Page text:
Most popular day for marriages but living together is the fastest growing family type

Saturday 18 August has been reported as the most common day in 2018 to tie the knot in the UK. However, since the early 1970s, the number of people actually getting married has steadily decreased, dropping a further 3.4% last year.

There have been many theories about why marriage rates are falling, but regardless the fact remains that fewer people are formalising their relationship.

In 2016 there were 3.3m cohabiting couples or around 6.6million cohabiting adults. This is officially the fastest growing family type, more than doubling from 1.5million couples just 20 years ago and the latest figures released from the Office of National Statistics state that 1 in 8 people over the age of 16 are cohabiting (as at 2017).

This is one of the reasons that Mills & Reeve set up last year, particularly as research proves that many people still think the “common-law marriage” applies to them.

Sue Brookes, a principal associate in the family law team said: “The website was set up to meet a growing demand for information.  Our recent YouGov survey showed that over a third of people still believe they have the same rights as a married couple.  This resource gives people the information they need to protect their family and finances.”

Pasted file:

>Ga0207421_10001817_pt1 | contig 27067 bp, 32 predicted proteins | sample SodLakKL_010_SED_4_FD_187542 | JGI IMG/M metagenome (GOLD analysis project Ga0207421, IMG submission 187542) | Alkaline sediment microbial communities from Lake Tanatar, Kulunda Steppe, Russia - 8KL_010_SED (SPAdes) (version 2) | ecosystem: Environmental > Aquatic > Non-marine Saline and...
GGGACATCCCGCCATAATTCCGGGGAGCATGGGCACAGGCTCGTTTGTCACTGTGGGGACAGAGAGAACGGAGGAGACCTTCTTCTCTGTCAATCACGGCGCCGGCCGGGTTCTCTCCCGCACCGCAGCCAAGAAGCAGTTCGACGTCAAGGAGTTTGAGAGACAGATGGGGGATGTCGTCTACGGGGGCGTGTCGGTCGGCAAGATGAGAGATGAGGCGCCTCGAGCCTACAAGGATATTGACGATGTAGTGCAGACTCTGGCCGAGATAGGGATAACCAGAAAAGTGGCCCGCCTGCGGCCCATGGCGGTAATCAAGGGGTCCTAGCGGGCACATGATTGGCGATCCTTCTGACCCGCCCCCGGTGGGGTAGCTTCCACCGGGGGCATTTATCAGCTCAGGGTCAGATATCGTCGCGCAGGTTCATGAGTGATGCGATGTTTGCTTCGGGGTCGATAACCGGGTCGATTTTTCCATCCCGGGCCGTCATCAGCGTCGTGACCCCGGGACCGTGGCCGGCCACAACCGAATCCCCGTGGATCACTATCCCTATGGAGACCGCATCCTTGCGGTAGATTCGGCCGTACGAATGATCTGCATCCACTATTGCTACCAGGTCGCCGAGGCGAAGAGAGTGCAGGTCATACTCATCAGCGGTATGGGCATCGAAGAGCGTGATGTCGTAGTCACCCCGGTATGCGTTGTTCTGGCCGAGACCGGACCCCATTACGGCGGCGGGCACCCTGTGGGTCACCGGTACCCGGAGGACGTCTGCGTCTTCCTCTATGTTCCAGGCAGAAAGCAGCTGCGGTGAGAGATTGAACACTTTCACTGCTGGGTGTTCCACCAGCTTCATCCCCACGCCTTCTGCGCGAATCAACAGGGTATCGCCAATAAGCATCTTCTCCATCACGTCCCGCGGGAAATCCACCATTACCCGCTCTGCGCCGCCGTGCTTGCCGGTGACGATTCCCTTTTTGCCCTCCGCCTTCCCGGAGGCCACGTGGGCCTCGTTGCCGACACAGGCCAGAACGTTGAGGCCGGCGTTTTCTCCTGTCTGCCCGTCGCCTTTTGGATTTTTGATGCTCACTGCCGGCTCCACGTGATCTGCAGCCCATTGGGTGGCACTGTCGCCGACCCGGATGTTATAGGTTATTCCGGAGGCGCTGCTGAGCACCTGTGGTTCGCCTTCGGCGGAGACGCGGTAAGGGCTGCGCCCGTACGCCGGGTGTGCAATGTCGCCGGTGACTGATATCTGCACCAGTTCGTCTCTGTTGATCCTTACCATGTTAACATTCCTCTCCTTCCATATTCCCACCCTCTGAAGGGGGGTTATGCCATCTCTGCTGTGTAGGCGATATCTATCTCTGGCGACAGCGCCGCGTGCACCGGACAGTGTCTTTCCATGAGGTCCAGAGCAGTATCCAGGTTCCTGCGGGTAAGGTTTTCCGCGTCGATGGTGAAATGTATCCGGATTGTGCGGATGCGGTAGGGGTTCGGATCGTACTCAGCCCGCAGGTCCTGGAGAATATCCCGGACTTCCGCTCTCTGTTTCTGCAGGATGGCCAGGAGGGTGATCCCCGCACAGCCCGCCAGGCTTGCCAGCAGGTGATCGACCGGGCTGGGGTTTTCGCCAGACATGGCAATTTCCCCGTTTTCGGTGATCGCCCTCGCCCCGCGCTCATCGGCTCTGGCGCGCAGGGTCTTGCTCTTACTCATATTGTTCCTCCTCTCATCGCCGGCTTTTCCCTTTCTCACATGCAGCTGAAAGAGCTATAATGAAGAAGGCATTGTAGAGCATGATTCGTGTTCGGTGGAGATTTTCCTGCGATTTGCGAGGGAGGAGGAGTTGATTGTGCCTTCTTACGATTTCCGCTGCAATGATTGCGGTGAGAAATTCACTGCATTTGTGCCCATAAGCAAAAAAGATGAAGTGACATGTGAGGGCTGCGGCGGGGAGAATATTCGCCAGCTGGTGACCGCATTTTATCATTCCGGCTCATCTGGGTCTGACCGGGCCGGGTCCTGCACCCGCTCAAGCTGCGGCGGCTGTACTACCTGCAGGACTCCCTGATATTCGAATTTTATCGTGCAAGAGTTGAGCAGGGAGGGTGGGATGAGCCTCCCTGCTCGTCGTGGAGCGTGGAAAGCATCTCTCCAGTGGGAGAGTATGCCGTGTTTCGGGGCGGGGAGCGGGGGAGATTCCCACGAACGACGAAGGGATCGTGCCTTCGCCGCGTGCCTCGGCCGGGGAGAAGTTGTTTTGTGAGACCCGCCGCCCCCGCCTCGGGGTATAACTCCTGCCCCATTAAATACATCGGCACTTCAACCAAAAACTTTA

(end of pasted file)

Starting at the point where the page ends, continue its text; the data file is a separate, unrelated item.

The issue is widespread, with nearly 98% of professionals from family justice group Resolution reported having worked with a cohabiting couple who they were unable to help. A further 90% said the couples are often surprised to find out about their lack of rights. 

Tim Whitney, a senior associate explained: “If an unmarried couple breaks up, they would not necessarily be entitled to share in (what they thought were their) joint assets, such as a house they may have made significant financial contributions to, if they aren’t named as an owner on the deed. This is the same regardless of how long they have been together or whether they have children.”

“Government has the opportunity to update legislation, to bring our laws in line with modern family types. Caroline Lucas raised an early day motion in November, which has already been supported by 23 cross-party MPs.

“In the absence of action from government, these couples need to know that they are not given rights through common law marriage, so they can take appropriate actions to protect themselves. For example signing a cohabitation agreement is an easy and cost effective way to get financial peace of mind without getting married or forming a civil partnership.”

Kris Arpon